Home » Breast cancer screening should start at 40, new expert recommendations say

Breast cancer screening should start at 40, new expert recommendations say

by UNN Feed

Screening for breast cancer should now start earlier, a major expert group says. People with breasts should now get a mammogram every other year starting at age 40 — not 50, the United States Preventive Services Task Force recommends.

Since 2009, the USPSTF recommended that women with an average risk for breast cancer should start getting screened at age 50.

The independent expert panel updated its recommendations in 2016 to include a provision that women could start getting mammograms at age 40 if they wanted to. But the decision needed to be individualized and balanced with the risks of potential false-positives.

Now, the group has made an even bigger change.

The new guidelines, which are largely similar to a draft recommendation released last year, can help detect more breast cancers at earlier stages. And that will have a particularly major impact on Black women who are more likely to develop aggressive cancers at younger ages than white women, the panel says.

However, other experts say the new guidelines still don’t go far enough in detecting aggressive breast cancers in younger people.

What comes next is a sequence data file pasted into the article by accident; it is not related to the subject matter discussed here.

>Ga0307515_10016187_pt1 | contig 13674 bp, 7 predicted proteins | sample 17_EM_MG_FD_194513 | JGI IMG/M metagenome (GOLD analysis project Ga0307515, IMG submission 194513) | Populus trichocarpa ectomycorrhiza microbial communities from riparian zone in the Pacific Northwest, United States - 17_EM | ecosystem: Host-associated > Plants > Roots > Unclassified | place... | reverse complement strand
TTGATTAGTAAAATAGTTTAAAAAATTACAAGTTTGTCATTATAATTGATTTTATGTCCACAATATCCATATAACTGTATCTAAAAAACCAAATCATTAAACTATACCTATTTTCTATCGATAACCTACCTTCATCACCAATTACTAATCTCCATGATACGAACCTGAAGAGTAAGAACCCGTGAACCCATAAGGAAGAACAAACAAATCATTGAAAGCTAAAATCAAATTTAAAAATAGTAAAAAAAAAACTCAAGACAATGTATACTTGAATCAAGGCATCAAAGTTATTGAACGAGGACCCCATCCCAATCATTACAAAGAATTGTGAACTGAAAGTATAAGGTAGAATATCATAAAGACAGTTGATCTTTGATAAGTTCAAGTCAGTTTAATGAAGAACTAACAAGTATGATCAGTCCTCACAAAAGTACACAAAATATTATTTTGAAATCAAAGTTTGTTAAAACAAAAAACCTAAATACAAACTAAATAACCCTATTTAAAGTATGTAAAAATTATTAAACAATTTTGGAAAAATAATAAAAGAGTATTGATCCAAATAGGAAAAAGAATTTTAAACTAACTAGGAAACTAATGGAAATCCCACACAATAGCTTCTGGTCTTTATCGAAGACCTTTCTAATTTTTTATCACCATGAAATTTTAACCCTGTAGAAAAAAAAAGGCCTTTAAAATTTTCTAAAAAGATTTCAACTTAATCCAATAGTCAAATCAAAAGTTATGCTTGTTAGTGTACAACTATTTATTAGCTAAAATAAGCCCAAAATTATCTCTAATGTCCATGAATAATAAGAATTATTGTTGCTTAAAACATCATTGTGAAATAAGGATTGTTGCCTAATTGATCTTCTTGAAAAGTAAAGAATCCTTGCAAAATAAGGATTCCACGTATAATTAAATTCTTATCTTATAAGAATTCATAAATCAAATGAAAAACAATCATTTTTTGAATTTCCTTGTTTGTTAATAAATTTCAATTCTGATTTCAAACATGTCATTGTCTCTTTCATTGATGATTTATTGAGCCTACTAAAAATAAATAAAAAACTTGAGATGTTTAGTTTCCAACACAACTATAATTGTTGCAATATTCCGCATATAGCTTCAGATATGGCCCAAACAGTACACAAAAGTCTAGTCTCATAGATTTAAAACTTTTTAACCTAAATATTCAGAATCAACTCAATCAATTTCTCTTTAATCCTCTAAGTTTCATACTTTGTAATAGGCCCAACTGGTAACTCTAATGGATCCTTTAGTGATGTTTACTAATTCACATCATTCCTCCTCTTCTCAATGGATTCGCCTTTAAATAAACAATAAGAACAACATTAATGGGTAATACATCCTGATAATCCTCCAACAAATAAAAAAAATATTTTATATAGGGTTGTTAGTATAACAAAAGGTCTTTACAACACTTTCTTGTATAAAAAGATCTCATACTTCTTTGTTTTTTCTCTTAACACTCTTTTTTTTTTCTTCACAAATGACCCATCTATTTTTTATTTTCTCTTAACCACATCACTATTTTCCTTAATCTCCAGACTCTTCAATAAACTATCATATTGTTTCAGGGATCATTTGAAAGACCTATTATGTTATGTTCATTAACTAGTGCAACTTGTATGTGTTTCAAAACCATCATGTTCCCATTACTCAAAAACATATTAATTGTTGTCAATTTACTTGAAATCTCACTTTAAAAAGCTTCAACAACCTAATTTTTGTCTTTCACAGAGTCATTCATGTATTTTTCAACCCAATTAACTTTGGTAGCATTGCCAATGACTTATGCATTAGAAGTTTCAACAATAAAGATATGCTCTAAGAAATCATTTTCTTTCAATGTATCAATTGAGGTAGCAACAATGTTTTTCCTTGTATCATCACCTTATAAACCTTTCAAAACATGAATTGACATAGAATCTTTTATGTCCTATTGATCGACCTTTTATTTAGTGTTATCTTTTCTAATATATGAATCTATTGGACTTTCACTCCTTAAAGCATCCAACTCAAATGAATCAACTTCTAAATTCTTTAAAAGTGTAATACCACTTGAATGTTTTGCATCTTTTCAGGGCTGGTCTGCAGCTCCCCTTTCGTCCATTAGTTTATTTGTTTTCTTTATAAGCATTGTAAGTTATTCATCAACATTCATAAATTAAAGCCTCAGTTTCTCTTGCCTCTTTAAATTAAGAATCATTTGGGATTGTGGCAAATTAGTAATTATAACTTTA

What are the new USPSTF breast cancer screening guidelines?

Here are the new breast cancer screening guidelines from the USPSTF:

  • Women with an average risk for breast cancer should have mammograms, a type of X-ray, every other year from ages 40 through 74.
  • People with a higher-than-average risk for breast cancer, such as a family history or genetic factors, should talk to their doctor about when to start screening.

The new recommendations also highlight a few areas in which more research is sorely needed, Dr. Wanda Nicholson, chair of the task force and professor of prevention and community health at the Milken Institute School of Public Health at the George Washington University, tells TODAY.com.

There’s still not enough data to recommend for or against continued screening at age 75 and above, for example. Additionally, there’s not enough evidence to weigh the potential…

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